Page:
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Using Public Land to Advance Renewable Energy Goals

Public land, or land owned by a government, makes up a significant portion of the land within the United States. In fact, the federal government is the largest landowner in the U.S. The way that public lands are utilized has a direct impact on the stakeholders of public land, especially since there are millions of acres of public land across the country.

Stakeholder impact from how public land is utilized ranges from environmental and social impacts to economic and political implications. In particular, stewards of public land have a responsibility to manage land assets so that they can continue to support a clean energy future for all.

Leveraging Public Land to Achieve Mission-driven Goals

Public landowners range from federal and state governments to regional airports, local universities, cities, and counties. Although the type of public landowner varies, there is a similarity among all public landowners to achieve mission-driven goals, one example being supporting clean energy development. While private landowners have a more traditional objective of generating a profit or return on an investment, public landowners have an additional responsibility to leverage land assets to achieve mission-driven goals and support the health and vitality of the community that they represent. There are a few mission-driven goals that are common across most landowners and can be advanced by leveraging public properties. Here are a few common examples of common goals:

  1. Minimize ownership and carrying costs

  2. Maximize existing and new revenue streams

  3. Expand economic development and investment activities

  4. Supply the local electrical grid with new sources of carbon-free energy

  5. Support federal and local renewable portfolio standards

  6. Bolster government policies on renewable energy development

Expanding National Renewable Energy Portfolio Standards Using Public Lands

At LandGate, we believe that the public and private sectors must be equally committed to advancing mission-driven goals, such as supporting clean energy production. Expanding the national renewable energy portfolio will require full commitment and partnership between both sectors. Currently, the Biden-Harris administration has a goal of 100% carbon pollution free electricity by 2035 and a net-zero carbon economy by 2025. Contributing public lands is necessary to come close to achieving this goal. Especially because of the large amount of public land in the United States. As stated by Peter Daniels, “ …for the United States to reach the widely recommended goal of net zero greenhouse gas emissions by 2050, it will have to site renewable energy projects on roughly 145 million acres.” The Bureau of Land Management (BLM) is the largest public landowner of federal lands in the United States. BLM is setting the tone for other public landowners to contribute land to expand the national renewable energy portfolio through the use of environmentally sound renewable energy programs.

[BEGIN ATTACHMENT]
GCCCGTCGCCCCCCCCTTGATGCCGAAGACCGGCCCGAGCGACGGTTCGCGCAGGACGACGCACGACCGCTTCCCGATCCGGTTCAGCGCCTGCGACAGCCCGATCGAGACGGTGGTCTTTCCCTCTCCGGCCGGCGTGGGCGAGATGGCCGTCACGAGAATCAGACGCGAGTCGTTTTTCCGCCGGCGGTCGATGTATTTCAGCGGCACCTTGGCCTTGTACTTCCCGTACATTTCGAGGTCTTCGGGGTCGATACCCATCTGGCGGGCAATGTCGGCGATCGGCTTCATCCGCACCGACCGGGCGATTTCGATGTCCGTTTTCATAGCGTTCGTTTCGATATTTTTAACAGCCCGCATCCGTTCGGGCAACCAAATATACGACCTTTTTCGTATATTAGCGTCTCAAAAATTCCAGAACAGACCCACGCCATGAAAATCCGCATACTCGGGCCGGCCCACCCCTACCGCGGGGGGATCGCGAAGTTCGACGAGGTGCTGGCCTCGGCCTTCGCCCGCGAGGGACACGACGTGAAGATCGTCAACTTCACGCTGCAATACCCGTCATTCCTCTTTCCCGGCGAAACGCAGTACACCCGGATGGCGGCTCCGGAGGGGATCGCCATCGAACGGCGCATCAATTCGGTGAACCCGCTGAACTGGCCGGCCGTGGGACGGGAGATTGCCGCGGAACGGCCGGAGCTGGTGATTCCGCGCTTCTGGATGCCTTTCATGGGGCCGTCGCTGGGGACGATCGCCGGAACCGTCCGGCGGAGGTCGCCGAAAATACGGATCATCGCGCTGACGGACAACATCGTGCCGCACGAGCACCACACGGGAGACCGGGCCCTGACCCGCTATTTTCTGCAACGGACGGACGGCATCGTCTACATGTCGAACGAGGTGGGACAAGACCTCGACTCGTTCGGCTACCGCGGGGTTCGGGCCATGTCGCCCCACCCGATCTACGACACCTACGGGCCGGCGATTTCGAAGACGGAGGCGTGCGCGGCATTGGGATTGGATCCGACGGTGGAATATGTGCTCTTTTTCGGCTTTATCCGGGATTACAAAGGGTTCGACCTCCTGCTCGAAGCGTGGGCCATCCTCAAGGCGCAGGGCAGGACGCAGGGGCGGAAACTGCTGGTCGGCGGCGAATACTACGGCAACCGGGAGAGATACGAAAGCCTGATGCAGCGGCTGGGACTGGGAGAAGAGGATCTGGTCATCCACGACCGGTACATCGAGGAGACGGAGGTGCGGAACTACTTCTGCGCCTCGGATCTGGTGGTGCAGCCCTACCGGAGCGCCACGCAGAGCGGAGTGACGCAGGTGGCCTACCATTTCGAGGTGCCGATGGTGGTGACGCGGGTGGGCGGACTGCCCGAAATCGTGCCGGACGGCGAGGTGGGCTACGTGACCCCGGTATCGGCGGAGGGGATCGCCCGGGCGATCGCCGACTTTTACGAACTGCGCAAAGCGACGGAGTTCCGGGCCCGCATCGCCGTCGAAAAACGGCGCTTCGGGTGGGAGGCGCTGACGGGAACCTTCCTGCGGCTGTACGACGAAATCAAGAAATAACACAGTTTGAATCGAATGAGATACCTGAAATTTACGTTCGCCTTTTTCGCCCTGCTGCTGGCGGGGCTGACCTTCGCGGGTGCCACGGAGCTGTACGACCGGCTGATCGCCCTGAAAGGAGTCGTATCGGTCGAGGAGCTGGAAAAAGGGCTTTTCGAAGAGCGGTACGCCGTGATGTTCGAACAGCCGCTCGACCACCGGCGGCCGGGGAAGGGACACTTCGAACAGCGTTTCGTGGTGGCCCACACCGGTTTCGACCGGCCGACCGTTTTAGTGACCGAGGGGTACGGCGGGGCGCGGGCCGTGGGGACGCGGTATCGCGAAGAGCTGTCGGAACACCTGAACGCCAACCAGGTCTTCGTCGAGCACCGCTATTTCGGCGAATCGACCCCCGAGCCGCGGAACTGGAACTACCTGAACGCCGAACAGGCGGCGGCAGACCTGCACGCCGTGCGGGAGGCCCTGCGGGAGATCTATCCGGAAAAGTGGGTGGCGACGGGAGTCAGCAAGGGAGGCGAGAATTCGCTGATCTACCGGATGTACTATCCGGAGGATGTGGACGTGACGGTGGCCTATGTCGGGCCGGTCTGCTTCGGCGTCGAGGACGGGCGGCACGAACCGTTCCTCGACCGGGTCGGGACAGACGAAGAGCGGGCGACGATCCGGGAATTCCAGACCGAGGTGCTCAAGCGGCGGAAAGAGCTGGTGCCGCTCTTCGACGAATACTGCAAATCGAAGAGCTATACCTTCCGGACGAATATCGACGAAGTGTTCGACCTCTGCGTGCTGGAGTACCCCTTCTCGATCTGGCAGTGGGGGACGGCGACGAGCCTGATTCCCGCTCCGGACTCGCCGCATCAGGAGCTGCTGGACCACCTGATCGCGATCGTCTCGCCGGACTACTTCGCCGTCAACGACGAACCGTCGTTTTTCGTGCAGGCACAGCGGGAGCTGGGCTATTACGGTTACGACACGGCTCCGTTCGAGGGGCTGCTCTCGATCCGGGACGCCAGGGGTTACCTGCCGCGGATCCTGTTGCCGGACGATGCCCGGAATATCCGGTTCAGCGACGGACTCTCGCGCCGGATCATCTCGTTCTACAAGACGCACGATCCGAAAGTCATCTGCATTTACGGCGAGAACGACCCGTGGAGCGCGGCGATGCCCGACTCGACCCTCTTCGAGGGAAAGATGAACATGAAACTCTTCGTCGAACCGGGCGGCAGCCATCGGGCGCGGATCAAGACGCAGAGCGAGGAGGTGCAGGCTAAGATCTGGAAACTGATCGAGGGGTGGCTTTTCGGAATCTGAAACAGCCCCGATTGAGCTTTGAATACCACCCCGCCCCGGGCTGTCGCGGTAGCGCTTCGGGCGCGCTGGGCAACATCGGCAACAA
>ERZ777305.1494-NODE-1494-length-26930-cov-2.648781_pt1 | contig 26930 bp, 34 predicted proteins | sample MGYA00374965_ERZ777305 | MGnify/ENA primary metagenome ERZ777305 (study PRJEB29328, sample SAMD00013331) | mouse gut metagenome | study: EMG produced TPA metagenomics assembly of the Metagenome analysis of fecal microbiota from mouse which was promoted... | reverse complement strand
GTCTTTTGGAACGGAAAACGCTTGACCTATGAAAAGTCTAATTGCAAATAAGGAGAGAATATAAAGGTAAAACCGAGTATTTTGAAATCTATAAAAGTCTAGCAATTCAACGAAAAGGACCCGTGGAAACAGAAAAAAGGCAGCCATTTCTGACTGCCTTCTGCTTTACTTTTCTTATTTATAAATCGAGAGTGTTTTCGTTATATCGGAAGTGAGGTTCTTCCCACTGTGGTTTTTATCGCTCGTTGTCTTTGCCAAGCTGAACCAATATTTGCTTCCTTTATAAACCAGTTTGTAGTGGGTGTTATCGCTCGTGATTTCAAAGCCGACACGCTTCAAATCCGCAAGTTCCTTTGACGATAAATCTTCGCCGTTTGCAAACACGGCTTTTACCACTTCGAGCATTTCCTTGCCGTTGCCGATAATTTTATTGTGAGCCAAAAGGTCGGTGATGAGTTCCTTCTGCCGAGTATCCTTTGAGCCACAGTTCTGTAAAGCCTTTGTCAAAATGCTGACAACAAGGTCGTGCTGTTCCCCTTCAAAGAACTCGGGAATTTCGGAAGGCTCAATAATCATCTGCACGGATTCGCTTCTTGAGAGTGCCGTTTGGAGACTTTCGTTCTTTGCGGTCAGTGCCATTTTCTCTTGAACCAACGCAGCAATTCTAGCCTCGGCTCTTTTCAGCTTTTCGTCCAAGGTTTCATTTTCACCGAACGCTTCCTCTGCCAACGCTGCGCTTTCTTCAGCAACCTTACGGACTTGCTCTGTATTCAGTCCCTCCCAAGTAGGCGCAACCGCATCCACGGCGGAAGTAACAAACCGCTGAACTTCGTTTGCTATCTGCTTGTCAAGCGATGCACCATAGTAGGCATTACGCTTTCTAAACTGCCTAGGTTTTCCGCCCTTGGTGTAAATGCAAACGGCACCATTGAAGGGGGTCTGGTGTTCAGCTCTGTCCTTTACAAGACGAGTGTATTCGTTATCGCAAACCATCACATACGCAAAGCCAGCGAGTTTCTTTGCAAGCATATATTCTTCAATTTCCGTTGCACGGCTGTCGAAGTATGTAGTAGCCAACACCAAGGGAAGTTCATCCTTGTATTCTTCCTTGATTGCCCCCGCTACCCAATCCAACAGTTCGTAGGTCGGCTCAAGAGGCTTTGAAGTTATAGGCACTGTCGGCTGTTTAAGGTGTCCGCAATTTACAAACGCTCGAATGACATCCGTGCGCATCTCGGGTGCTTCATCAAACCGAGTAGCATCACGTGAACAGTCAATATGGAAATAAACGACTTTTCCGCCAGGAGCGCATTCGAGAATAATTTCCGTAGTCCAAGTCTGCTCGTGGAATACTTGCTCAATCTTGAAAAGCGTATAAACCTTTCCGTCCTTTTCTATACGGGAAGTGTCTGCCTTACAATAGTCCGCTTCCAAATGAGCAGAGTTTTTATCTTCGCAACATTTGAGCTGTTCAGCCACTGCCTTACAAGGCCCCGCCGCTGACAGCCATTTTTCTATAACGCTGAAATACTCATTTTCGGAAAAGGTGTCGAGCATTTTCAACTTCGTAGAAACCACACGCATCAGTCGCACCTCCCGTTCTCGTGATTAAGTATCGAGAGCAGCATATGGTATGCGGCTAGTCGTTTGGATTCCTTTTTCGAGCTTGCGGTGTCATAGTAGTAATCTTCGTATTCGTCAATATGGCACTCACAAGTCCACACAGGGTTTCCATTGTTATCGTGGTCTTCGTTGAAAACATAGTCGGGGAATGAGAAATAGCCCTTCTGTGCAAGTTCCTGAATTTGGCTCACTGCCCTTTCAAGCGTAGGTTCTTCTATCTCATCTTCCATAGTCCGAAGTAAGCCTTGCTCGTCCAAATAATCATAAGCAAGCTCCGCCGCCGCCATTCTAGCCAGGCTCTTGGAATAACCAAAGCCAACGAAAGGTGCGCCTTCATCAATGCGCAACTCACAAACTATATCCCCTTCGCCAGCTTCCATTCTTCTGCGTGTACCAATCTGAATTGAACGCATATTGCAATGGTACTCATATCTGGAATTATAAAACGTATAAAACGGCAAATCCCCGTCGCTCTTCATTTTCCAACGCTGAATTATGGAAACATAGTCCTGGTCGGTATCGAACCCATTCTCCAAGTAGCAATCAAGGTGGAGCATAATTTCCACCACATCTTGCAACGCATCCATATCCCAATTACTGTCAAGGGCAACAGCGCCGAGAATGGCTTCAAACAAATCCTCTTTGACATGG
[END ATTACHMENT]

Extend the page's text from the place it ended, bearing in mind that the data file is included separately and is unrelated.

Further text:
Identifying Public Land to Advance Renewable Energy Goals

Public institutions make up the majority of landowners in the United States, so it's even more critical for public land to be utilized for increasing the renewable energy portfolio of the nation. The policies, regulations, and requirements for public landowners to accommodate renewable energy projects vary across the country. The BLM has a defined process for identifying possible sites that are suitable for renewable energy projects. One process is specific to renewable energy projects, and the other process is for engaging with third-parties interested in developing projects. LandGate provides a unique platform for public landowners interested in energy production on public land. From identifying specific sites suitable for renewable energy projects to engaging with a concentrated network of energy developers, LandGate can help government property owners leverage their land and rooftops for clean energy production from start to finish. The success of LandGate's platform and marketplace is evident by the success of the State of New Mexico. The State listed their property for lease for solar energy and battery storage on LandGate’s marketplace in Q1 of 2023. The listing drew in multiple qualified offers, and a winning lessee was selected in June 2023. With the lease agreement secured, the lessee will begin developing the designated land in 2024, bringing the New Mexico Land Office closer to a cleaner, more sustainable future.

screenshot of a closed listing on landgate's marketplace
The State of New Mexico's closed LandGate listing

Interested in learning about the renewable energy potential of your agency's specific properties? Book a call with our team to learn more about the potential of your properties and to discuss listing properties for lease on LandGate's marketplace:


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